Not too keen on democracy


The President of Council of Foreign relations does not think much of Democracy. This is emblematic of our "foreign policy elite." The CFR publishes Foreign Affairs magazine, and membership is considered by conspiracy theorists a badge of admission to the higher circles of power.

According to a Boston Globe report:
Promoting democracy is not a panacea. ''It is neither desirable nor practical to make democracy promotion a foreign policy doctrine," says Haass. ''Too many pressing threats," Iran, North Korea, Russia, China, as well as transnational issues, must take precedence over concerns about how people ''choose to govern themselves." Democracy means ''power distributed," and elections alone will not guarantee that. ''As a rule, 'electocracy' should not be confused with democracy," according to Haass.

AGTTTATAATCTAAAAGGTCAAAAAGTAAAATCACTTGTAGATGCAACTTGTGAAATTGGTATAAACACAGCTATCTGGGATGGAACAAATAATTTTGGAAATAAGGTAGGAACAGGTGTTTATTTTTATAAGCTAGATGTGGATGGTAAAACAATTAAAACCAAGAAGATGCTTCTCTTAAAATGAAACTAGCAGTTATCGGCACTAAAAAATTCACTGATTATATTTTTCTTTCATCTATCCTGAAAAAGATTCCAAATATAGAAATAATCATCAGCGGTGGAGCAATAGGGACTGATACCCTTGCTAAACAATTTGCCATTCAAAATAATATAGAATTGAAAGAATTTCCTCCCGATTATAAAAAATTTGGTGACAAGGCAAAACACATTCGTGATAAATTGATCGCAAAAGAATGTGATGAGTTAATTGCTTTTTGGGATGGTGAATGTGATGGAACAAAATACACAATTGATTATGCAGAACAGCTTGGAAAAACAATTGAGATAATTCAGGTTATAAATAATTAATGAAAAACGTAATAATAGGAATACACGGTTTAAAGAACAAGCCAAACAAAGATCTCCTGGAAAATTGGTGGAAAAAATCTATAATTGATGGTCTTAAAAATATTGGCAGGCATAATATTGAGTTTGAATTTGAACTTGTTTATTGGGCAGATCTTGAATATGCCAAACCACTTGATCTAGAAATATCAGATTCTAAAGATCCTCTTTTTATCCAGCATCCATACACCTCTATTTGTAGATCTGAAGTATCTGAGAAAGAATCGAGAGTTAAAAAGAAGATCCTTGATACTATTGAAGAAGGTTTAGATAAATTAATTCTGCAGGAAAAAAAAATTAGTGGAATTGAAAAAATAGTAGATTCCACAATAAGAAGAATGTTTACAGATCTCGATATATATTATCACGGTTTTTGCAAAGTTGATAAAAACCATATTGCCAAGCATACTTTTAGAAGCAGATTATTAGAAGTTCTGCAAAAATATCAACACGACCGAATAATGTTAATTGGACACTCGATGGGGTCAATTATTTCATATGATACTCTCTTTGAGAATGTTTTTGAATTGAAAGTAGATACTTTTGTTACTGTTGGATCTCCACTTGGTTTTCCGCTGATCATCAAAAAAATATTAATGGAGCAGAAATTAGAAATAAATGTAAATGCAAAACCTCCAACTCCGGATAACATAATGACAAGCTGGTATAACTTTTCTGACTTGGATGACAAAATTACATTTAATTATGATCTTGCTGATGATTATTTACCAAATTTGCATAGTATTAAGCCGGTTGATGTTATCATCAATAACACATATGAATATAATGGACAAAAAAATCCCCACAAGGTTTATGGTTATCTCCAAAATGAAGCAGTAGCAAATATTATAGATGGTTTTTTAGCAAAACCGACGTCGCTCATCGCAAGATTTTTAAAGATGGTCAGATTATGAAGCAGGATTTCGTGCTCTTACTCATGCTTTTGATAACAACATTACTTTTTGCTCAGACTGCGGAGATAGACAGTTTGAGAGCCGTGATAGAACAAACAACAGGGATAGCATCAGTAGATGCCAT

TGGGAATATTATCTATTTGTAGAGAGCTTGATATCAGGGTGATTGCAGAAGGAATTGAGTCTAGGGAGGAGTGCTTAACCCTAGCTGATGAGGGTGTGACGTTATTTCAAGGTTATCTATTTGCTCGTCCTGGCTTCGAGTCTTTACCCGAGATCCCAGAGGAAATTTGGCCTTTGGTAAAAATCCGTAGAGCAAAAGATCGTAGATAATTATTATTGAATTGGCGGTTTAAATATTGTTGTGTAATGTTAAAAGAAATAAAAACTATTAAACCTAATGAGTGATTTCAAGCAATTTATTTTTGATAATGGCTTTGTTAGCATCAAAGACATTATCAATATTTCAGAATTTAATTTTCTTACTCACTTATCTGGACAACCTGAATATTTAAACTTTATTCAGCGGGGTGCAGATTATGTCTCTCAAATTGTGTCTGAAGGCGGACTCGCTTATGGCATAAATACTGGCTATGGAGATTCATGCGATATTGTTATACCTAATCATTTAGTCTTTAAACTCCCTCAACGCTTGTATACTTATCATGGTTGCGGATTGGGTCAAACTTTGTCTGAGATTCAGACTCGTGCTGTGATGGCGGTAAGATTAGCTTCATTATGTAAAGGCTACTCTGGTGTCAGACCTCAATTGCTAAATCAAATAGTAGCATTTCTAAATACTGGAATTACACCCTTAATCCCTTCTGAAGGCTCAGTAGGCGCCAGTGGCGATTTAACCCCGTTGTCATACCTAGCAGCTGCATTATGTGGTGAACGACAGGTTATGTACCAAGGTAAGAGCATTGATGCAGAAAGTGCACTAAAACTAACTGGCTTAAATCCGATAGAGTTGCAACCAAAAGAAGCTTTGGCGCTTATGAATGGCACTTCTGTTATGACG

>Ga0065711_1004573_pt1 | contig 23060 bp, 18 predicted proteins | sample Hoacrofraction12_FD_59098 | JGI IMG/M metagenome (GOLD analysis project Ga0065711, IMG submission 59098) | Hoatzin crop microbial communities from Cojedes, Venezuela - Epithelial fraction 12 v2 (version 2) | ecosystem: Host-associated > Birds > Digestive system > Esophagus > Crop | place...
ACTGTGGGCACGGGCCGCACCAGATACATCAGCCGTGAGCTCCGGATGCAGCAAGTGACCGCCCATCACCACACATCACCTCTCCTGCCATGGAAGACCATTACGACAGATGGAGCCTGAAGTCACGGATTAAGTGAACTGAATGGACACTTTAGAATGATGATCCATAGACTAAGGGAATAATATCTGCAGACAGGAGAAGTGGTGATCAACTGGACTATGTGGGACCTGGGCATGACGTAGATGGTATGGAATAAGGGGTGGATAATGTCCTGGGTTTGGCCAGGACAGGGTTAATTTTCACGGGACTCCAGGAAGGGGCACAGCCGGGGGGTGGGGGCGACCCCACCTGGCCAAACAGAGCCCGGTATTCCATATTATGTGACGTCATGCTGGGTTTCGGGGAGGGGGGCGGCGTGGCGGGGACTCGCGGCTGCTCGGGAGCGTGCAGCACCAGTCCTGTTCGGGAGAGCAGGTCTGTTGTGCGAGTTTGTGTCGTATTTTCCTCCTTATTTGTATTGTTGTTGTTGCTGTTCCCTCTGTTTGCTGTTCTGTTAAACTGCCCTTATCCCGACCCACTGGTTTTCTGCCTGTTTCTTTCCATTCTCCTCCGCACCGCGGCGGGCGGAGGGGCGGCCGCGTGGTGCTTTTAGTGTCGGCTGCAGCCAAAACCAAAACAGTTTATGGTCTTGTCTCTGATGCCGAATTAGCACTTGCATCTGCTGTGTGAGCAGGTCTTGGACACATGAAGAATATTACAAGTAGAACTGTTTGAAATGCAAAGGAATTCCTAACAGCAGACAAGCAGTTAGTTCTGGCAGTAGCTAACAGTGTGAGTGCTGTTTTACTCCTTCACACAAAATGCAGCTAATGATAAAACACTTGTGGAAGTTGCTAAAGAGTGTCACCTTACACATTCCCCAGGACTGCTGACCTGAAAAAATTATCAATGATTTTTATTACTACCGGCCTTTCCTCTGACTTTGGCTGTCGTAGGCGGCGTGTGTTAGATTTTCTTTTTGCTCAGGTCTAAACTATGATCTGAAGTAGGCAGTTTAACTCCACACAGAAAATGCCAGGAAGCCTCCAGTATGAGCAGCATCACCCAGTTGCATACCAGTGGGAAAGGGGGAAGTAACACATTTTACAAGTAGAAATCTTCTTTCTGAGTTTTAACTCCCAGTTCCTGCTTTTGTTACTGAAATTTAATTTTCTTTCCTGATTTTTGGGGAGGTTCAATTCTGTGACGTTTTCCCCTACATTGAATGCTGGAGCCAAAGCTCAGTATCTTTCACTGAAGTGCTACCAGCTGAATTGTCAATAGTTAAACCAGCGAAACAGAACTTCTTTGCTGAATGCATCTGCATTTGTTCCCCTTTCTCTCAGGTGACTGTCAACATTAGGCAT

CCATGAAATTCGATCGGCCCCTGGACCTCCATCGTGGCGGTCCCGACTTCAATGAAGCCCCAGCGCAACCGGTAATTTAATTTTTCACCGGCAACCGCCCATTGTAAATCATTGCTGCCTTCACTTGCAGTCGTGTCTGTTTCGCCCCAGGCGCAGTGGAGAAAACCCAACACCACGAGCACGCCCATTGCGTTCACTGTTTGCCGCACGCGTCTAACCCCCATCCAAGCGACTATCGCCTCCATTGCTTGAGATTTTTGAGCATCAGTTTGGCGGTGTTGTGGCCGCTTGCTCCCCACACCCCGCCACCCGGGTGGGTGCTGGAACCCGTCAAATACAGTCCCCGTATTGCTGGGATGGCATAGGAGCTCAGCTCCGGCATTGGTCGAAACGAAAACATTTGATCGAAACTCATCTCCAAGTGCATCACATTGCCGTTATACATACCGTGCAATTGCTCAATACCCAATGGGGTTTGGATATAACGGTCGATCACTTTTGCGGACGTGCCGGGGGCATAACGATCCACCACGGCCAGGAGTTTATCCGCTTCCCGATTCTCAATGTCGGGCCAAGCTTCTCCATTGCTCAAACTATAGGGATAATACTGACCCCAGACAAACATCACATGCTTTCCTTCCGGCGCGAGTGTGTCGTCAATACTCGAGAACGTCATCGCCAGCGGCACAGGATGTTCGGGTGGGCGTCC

''A democratic Palestine is certainly desirable, but it should not be viewed as essential," Haass contends. ''Requiring that Palestine be democratic would put off any peace negotiations for years, which would only fuel radicalism and violence. . . . What should matter most is not the character of the future government of Palestine so much as its willingness and ability to sign a peace treaty with Israel and live up to its obligations."

Nor is regime change by force a viable option, especially for North Korea or Iran. ''We must adjust our expectations to a long—term approach and abandon the fantasy of a quick fix," Haass says. ''Regime replacement" is often more difficult than regime change, as we may be seeing in Iraq, and ''prolonged occupations" are doomed. ''Those who seek to spread democracy will have to find alternative weapons."

As for Iraq, Haass says that the war was unnecessary and that Iraq has become a magnet for terrorists. There were no weapons of mass destruction, and ''the human rights situation in Iraq in 2002 did not warrant armed intervention."

Ed Lasky    6 3 05